"We don't have an office right now, so bear with me for this pitch."
The firm has not yet acquired new premises, and staff have been told it is likely they will have to work from home while a deal for another office is finalised.
Gordon Dadds inherited 35,000 square feet of Aldgate Tower when it acquired Ince & Co in 2018, with 14 years left to run on the lease. After Covid poleaxed office working, the firm closed one of its two floors in 2021 at a cost of £3.2m.
Adrian Biles, then the firm's CEO, said that "a greater degree of working from home for at least the medium term" meant it was only going to re-open one of the floors following lockdown, and that it would terminate the lease in October if it couldn't sub-let the space.
Now it is pulling the trigger on both floors. Ince emailed staff last week to say it was "delighted" to inform them that the firm was moving out of Aldgate Tower to a new office space at 60 Gracechurch Street.
Derided by a source as a "cheaper older" building above a Boots, the replacement location was described more positively by the firm as being "in the heart of the City".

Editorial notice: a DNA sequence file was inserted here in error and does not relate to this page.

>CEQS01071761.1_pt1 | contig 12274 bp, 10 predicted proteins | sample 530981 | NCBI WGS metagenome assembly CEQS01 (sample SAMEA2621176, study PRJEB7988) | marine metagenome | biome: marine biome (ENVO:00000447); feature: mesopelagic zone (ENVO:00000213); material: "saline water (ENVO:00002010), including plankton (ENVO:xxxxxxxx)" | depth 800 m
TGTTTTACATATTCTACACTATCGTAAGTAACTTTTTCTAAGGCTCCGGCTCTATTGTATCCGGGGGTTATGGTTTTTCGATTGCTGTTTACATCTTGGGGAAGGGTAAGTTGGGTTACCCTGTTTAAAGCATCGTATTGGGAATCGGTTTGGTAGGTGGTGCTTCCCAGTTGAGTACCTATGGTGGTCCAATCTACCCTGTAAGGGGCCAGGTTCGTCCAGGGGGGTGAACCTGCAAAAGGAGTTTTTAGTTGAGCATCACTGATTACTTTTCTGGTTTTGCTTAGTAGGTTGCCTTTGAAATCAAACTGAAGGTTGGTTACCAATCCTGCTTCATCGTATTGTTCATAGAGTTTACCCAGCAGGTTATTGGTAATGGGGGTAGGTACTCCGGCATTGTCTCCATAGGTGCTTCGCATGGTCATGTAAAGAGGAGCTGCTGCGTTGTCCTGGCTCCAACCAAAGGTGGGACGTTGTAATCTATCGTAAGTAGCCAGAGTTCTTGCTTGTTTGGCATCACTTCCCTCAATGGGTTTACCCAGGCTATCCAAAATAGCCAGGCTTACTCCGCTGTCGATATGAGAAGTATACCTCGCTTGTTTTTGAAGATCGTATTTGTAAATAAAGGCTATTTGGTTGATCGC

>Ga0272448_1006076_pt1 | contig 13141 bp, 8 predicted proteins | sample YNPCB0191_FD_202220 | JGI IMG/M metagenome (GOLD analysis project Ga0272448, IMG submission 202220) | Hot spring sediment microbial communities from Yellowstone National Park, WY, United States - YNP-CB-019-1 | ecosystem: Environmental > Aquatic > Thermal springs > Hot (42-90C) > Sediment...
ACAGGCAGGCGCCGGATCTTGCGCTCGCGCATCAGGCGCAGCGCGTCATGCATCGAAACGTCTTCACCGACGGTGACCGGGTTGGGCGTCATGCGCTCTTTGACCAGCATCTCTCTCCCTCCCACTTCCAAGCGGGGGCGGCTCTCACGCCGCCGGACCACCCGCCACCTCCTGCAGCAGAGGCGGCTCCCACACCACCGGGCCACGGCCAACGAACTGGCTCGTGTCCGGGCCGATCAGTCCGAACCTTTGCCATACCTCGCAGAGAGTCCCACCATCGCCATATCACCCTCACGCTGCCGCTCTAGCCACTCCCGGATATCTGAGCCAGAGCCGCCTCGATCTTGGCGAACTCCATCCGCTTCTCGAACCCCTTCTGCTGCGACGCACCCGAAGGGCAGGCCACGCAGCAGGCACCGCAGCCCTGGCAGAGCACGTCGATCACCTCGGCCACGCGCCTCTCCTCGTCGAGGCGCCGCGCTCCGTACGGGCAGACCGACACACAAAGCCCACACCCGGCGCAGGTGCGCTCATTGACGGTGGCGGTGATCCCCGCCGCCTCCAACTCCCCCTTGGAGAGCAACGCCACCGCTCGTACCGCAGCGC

There is one tiny issue. Businesses normally keep hold of their existing office until the new one is ready, so that staff have somewhere to work and meet. But not Ince. In an indication of the urgency of its situation, it has told staff they will probably be clearing out of Aldgate Tower before there is anywhere else to go. "Dates for the move are still to be confirmed", it said in its email, "and it is probable that there will be a period of working from home".
According to management, the heads of terms for the new letting "are agreed", but Ince is still "in the process of negotiating the precise terms of the lease".
Even after an agreement is signed, fitting out the office could take up to six months. The alternative is to skip that step and take the new premises as they are - which Ince may have to, given its perilous finances - in which case staff could be sitting on upturned crates on an empty floor within a matter of weeks.
Or the lease may never materialise, and staff will work from home permanently. That appears to be the outcome for staff at Ince's head office in Cardiff and its branch in Wandsworth, both of which a source alleged were being closed.
One of the measures Ince said it was considering to enable it to continue was "property rationalisations", which ROF predicted would involve holding meetings in the corner of Pret. And lo, it has come to pass. The firm declined to confirm details, asking RollOnFriday for a few more days to revert as it was "a fast moving situation at the moment". Which is very true.